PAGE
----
High-Fidelity Premium Over-Ear Headphones The PRO 500 headphones deliver a sound so...

Yamaha PRO 500

Average User Rating:
4.1/5,
  • High-Fidelity Premium Over-Ear Headphones

    The PRO 500 headphones deliver a sound so extraordinary – so real, so clear, so enveloping – it makes your pulse run faster and sends shivers down your spine. It transports you to another time and place.

    Ultra-premium drivers, mobile-optimized for maximum efficiency and performance
    Rigid high-grade aluminum alloy earcups
    Yamaha tuned for the ultimate listening experience
    Over-ear design for superb noise isolation
    Durable build
    Adjustable headband and soft ear
    Compact folding design for easy storage
    Dual input/output ports for flexible connectivity
    Semi-rigid carrying case
    Detachable tangle-resistant flat cable (4 ft/1.2 m) with in-line remote/mic optimized for Apple devices
    Detachable tangle-resistant flat cable (10 ft/3 m)
    Gold-plated ¼” adapter
    Available in blue and black

Recent User Reviews

  1. VanCitySound
    4.0/5,
    "Sound on par with its some popular names"
    Pros - Very easy to drive with a fun EQ
    Cons - Headband hurts and they look like a Beats rip off
    I was looking for a cheap and cheerful, fun sounding closed can for listening at my computer at work and some limited portable use.  I typically listen to EDM in this setting and had been using the Shure 840s. Although a great headphone the 840’s did not have the low end horse power or staging to show EDM at its best and they are not at all portable.  I auditioned several lower price closed cans and it came down to the V Moda M-100, the Yamaha Pro 500 and the NAD Viso HP50.  To my ears the three contenders were similar in EQ for EDM with good bass, clear highs and respectable sound stage for closed cans.  However, when I switched genres the mids in the HP50 showed their weakness sounding quite recessed to my ears.  This can also be an issue with vocal trance.   Although none of these cans can compete with the Shure 840s in the midrange, the M-100 was the best of the three and probably the winner in overall SQ with the Pro 500 a close second.  For this particular application the HP50’s couldn’t compete.  However, when price was factored in the Pro 500 seemed to take the value lead.  The Pro 500s are so easy to drive that just about any source will work with them.  Depending on the genre, the Pro 500s are a fun sounding headphone and a solid value at around $200 (street price).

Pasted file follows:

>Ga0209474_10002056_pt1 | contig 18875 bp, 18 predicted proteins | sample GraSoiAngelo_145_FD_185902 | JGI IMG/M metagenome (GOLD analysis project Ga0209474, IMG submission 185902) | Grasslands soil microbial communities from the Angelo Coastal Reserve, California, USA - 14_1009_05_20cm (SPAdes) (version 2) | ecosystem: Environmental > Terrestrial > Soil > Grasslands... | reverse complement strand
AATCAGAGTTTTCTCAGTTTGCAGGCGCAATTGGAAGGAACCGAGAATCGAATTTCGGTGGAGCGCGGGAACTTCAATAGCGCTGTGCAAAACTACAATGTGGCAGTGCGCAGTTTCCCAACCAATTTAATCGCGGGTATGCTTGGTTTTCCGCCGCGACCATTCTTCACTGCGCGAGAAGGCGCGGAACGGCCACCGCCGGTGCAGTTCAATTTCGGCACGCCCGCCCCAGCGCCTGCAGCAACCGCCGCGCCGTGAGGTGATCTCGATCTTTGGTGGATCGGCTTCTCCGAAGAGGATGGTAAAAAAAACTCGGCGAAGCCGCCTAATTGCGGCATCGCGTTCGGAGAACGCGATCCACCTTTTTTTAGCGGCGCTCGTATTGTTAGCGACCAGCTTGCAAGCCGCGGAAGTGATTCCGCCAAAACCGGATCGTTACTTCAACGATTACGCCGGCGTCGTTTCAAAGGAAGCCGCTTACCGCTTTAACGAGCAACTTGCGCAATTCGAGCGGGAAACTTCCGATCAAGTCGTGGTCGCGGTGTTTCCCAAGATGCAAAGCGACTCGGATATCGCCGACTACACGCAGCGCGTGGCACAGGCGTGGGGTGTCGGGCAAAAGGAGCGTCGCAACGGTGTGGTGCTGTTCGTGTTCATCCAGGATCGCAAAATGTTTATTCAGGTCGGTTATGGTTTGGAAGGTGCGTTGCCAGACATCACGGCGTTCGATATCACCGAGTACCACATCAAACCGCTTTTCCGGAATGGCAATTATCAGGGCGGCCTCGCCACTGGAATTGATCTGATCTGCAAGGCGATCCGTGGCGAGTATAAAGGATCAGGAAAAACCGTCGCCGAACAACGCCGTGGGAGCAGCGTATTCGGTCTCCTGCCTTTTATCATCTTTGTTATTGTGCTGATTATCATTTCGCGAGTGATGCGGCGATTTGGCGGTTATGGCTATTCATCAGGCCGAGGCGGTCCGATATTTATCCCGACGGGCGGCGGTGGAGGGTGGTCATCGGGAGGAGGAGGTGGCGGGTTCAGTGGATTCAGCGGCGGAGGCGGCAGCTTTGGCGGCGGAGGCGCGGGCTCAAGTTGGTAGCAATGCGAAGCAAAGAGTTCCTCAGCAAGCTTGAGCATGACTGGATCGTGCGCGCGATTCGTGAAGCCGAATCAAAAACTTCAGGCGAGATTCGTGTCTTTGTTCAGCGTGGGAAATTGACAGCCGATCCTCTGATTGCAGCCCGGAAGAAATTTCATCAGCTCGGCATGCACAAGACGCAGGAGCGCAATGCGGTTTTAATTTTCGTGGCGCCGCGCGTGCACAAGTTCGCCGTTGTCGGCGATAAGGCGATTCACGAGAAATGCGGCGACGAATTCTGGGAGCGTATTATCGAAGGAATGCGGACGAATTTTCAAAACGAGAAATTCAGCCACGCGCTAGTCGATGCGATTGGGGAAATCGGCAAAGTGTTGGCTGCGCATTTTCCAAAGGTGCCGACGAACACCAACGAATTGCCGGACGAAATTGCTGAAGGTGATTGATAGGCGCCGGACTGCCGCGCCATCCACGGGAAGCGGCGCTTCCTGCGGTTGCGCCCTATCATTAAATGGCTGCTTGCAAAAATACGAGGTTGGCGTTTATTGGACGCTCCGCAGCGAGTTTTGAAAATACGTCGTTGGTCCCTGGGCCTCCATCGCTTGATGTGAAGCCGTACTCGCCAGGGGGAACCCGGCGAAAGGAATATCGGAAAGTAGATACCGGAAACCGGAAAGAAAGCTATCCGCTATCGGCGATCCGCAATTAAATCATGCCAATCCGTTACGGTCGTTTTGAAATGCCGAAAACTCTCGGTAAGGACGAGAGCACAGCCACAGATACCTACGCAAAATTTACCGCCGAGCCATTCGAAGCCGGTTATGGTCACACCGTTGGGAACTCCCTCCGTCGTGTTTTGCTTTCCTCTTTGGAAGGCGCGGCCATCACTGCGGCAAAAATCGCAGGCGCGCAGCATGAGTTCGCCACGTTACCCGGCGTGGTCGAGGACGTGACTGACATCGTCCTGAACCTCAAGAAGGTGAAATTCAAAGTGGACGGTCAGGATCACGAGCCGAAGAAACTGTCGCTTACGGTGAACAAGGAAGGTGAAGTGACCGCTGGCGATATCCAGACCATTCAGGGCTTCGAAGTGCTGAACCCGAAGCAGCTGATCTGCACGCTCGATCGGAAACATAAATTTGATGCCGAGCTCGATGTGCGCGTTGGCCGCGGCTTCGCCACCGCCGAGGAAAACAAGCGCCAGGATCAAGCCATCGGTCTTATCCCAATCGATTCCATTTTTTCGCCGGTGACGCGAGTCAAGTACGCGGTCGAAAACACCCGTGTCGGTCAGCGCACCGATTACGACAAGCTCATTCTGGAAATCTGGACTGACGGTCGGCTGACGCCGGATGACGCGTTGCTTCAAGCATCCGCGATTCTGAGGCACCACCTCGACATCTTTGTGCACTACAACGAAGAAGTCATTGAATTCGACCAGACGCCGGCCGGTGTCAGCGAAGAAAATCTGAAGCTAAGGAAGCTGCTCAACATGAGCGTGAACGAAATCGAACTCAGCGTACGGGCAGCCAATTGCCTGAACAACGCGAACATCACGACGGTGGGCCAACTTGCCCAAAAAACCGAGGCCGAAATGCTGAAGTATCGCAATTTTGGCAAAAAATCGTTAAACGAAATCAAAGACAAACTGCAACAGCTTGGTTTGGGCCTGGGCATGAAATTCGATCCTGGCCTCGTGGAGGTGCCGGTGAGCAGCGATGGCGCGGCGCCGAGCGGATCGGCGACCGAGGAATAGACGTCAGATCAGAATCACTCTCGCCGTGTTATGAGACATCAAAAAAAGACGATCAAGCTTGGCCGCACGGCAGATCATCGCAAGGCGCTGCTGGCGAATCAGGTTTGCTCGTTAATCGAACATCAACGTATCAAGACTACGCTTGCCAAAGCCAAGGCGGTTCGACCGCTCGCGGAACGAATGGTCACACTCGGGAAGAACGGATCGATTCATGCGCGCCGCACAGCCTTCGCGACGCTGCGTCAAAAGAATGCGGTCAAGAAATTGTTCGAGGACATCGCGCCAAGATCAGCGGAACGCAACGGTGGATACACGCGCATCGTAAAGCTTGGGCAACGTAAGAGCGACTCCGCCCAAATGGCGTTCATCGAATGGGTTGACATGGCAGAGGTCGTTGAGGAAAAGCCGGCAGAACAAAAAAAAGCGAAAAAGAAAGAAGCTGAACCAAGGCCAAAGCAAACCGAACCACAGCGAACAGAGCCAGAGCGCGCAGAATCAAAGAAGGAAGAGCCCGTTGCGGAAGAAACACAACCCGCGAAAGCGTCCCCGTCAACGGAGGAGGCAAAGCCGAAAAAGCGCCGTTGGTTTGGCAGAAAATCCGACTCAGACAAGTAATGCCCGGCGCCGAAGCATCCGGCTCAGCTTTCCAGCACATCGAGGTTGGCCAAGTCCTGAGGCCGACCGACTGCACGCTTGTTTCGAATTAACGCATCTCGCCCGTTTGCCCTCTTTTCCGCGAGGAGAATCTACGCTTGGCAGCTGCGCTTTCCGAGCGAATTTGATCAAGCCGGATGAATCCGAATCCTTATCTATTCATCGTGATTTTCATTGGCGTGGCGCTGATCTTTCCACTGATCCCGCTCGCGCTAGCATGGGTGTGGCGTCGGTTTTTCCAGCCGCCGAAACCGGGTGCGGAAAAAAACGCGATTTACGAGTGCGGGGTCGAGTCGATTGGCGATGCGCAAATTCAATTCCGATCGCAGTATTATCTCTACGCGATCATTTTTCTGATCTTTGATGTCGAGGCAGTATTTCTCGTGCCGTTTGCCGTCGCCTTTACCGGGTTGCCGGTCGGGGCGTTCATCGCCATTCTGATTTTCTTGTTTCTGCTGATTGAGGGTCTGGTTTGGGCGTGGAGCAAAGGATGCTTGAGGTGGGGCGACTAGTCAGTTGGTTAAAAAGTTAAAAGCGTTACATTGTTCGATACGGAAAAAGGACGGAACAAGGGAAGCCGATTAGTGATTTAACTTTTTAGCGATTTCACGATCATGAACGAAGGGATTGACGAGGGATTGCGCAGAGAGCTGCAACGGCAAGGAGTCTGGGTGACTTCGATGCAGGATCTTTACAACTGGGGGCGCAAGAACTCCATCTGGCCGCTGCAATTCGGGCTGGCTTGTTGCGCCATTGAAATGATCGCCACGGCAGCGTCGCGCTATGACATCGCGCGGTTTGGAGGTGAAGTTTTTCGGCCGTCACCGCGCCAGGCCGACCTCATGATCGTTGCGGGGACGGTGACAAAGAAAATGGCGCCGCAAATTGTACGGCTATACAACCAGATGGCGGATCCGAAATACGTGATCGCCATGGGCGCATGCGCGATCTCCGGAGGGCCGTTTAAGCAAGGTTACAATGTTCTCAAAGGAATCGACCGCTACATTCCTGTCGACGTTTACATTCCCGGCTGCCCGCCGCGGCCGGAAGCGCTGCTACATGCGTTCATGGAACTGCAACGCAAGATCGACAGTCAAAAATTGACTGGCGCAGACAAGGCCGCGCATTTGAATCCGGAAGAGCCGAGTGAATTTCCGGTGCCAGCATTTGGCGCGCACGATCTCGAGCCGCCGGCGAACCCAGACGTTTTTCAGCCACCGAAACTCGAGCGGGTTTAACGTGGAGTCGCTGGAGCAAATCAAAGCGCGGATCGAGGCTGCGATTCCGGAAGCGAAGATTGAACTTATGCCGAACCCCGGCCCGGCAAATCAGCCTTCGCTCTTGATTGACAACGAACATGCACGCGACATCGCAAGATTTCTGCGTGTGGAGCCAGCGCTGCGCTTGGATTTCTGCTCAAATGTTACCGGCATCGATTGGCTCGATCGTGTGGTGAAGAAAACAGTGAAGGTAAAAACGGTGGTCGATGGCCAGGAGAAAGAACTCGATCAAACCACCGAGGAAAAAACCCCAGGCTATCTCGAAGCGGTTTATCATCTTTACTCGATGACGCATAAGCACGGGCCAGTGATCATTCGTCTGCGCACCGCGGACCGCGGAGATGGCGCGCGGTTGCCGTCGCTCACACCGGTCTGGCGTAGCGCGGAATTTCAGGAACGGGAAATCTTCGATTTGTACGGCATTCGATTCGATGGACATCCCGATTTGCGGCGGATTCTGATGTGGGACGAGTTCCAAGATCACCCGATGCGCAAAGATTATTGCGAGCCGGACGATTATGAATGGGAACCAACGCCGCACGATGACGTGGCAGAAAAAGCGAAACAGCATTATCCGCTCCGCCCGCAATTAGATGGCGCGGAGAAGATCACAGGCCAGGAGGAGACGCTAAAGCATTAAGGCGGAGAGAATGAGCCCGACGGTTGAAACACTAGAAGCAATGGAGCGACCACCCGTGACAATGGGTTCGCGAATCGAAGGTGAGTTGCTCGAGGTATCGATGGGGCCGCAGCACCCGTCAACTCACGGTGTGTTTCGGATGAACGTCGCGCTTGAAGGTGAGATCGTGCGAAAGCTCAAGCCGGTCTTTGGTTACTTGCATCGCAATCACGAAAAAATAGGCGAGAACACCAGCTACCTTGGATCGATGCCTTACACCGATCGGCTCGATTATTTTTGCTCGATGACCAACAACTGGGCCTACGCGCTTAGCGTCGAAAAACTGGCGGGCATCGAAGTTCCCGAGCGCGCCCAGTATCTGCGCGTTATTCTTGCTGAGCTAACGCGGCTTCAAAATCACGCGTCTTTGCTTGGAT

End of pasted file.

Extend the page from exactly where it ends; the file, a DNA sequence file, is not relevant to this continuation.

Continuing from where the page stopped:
gr8soundz likes this.
  2. cel4145
    4.0/5,
    "Spacious Bass! Great headphone, if the price gets reduced. "
    Pros - Plenty of bass for those who like that, good clarity, spacious sound
    Cons - Too pricey at full MSRP, warm/dark sound signature may not be for some, fit/comfort
    I wan't really looking to buy the Yamaha Pro 500s. But I saw them on an Amazon lightning deal for $150 and decided what the heck.

    Overall, this headphone competes well in the $200 to $250 price range, and would be good for those looking for bassy signature. Here are some random thoughts about them.

    Comfort, Fit, & Isolation

    I can understand the complaints by some people that these headphones are too heavy and uncomfortable. In fact, I really wonder whether Yamaha designed these headphones and did extensive testing, or whether they contracted out and this is what they got because they seem like they were designed for the big and tall crowd. As if some big headphone designer male made them to fit his head without considering others. I wear a 2XL hat size, and with these headphones, I've only needed to add a click or two of extension on each side. Given the weight of the cups and drivers, I would imagine that they would be uncomfortable for any extended use for anyone with average head size or less who wouldn't be able to position the headband to distribute the weight onto the head.

    As for the pads, after about five days of use, they are starting to soften up (not high comfort, but OK), which has reduced the feel of the clamping pressure just a bit. However, as other reviewers have noted, the smaller round size of these circular pads make them rest partially on on my ears. Nothing I can't live with, but just not optimal.

    So on the one hand, the cup/pad size seems designed for a small to medium head/ears, while the overall size of the headphone band with weight distribution otherwise seems designed for XL or larger hat/head size. Really does make you wonder who tested the prototype of these headphones.Just a bit smaller length to the size of the headband and slightly larger cups, and they'd be a better fit for a larger range of people.

    Volume & Sensitivity

    Yamaha rates these as 106 dB ±3 dB (1 kHz, 1 mW). They seem a lot more sensitive to me than that. My Sansa Clip Zip can drive them to very loud volume. Innerfidelity's measurements show that they need 0.013 Vrms to reach 90db. Compare this to the ATH-M50s (0.073 Vrms) and you can see how very loud they can get.